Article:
Between the Mekong and its Nam Khan tributary, Luang Prabang is palm-tree-lined street after street of French colonial architecture, travel agencies and Westernized restaurants and cafes. The city has been placed on Unesco’s World Heritage list, so it’s quite seen after. The first thing I noticed on arrival is that there seem to be more American tourists here than Lao. I thought perhaps I’d unknowingly flown to Charleston. It’s an enjoyable city, however, with the typical, ultra-relaxed Laos atmosphere, and a huge night market with lots of cool linen clothes.
The wattage in Luang Prabang is out of control: my Lonely Planet guide says there are 66 wats in town, and it lists full blurbs for 22. I only paid to walk around the biggest one, Wat Xieng Thong, which is very glittery and impressive. Unfortunately, I was sporting my brand new Beer Laos T-shirt, which I soon realized was coming off as disrespectful. It was the only top I had with sleeves, though, and they’re big into sleeves here.
During my walkabout day, I also hiked up Phu Si hill in the middle of the town, which offers nice views. Guess what was at the top?? Wats! I had a conversation with a young monk who wanted to hear about my life in America. I asked him how long he’d probably be a monk, and he wasn’t sure, but he liked Luang Prabang, and if he quit being a monk he’d have to find some way to get a house. And then, quite apropos of nothing, he said:
‘I have never been with woman. I am pure.’
‘Well,’ I said, after a moment. ‘I’m sure it helps in your job.’
‘I have no job,’ he said, sounding offended.
You can’t win with these monks.
Across from Phu Si hill is the Royal Palace Museum, which is totally worth seeing, although not really for the exhibits. The museum is in King Sisavong Vong’s old palace, which the French were sweet enough to allow built in 1904, and the interior of the building is beyond impressive. The walls of the main room are covered floor to ceiling in murals of tiny Lao people fighting wars, celebrating, farming and so on, all made of tiny bits of mirrored glass.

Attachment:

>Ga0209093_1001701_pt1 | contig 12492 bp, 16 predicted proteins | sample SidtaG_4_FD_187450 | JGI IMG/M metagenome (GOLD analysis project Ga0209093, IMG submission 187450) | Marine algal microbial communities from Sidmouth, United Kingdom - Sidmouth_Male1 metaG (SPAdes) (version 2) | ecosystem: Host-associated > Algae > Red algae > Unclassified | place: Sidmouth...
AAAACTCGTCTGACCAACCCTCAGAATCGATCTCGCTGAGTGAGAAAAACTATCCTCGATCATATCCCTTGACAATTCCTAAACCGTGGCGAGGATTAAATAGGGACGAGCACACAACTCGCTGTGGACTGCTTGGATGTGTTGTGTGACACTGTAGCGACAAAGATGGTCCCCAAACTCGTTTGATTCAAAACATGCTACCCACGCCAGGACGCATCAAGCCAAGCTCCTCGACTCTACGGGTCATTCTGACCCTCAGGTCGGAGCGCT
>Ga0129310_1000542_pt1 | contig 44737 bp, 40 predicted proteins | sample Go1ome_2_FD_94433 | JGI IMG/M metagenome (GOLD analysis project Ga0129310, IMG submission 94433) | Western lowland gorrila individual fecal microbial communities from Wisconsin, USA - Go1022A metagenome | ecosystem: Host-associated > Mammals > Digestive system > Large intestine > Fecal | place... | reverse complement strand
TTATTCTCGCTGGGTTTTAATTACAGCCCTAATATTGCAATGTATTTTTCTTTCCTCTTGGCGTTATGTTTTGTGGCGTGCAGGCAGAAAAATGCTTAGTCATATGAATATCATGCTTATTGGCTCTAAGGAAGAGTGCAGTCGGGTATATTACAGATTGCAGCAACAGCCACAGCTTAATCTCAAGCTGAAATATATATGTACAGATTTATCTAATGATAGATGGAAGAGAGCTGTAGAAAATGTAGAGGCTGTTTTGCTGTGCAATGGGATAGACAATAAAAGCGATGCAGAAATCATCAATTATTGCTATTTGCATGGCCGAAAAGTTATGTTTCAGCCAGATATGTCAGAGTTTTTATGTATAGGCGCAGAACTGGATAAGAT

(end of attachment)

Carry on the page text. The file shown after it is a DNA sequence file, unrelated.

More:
After visiting the museum, I sat in the shade on the lower part of Phu Si hill, and was hard at work memorizing Laos numerals when I was approached by three little girls selling bracelets. After a half-hearted stab at selling me something, we moved on to more important matters like how old I was (I busted out my newly learned numbers: I am sip-haa), where I’m from and whether they might have a look in my purse. Presently it became clear that the proper thing in this situation was for me to make each of them a little present. The two youngest quickly grabbed up a pen and my broken mini-calculator and were satisfied, but the 15-year-old had fixed on my Maglite keychain.
‘Wouldn’t you like these Chinese coins instead?’ I offered. ‘From China!’
She wouldn’t (although the little girls promptly got into a brawal over them). Nor would she accept orange-flavored lip balm, gum or a rhinestone bobbypin. The girl was no fool; she pointed solemnly at the Maglite.
‘Look,’ I said. ‘I need to have this light to find the toilet when the lights go out in Laos.’
Finally, she settled for the lip balm, and we all put some on to seal the deal.
Yesterday afternoon, I took a minivan to the Tat Kuang Si waterfalls about an hour outside town. The falls filter down into a number of terraced pools, which are deep and blue and freezing, and filled with shameless foreigners in bikinis. You can jump from overhanging trees into them, and slide over the falls from tier to tier, and all sorts of good stuff. You can also climb to the top of the falls (which I did), and cross the brink, supporting yourself by a rickety, wooden fence (which I began to do, before coming to my senses). It was the most delightful afternoon I’ve spent in Laos, but sadly I left my camera at the guesthouse, because I knew I couldn’t look after it while swimming, so I have no pictures of the lovely falls.
Upon returning to Luang Prabang, I ate a delightful dinner at a very nice restaurant on the banks of the Mekong, with sparkly lights in the trees and all. I followed that up with a wretched night of projectile vomiting. I won’t soon forget it; the very geckos fled my room in disgust, and I fear they may be in for an encore. I’m spending the day recovering in overpriced, highly Westernized cafes, taking tiny bites of bread and pretending I’m at a Borders in the States. This whole city reeks of food. If I’ve recovered sufficiently by tomorrow, I’ll head on to Vang Vieng, but in all likelihood, I’ll be dead by then.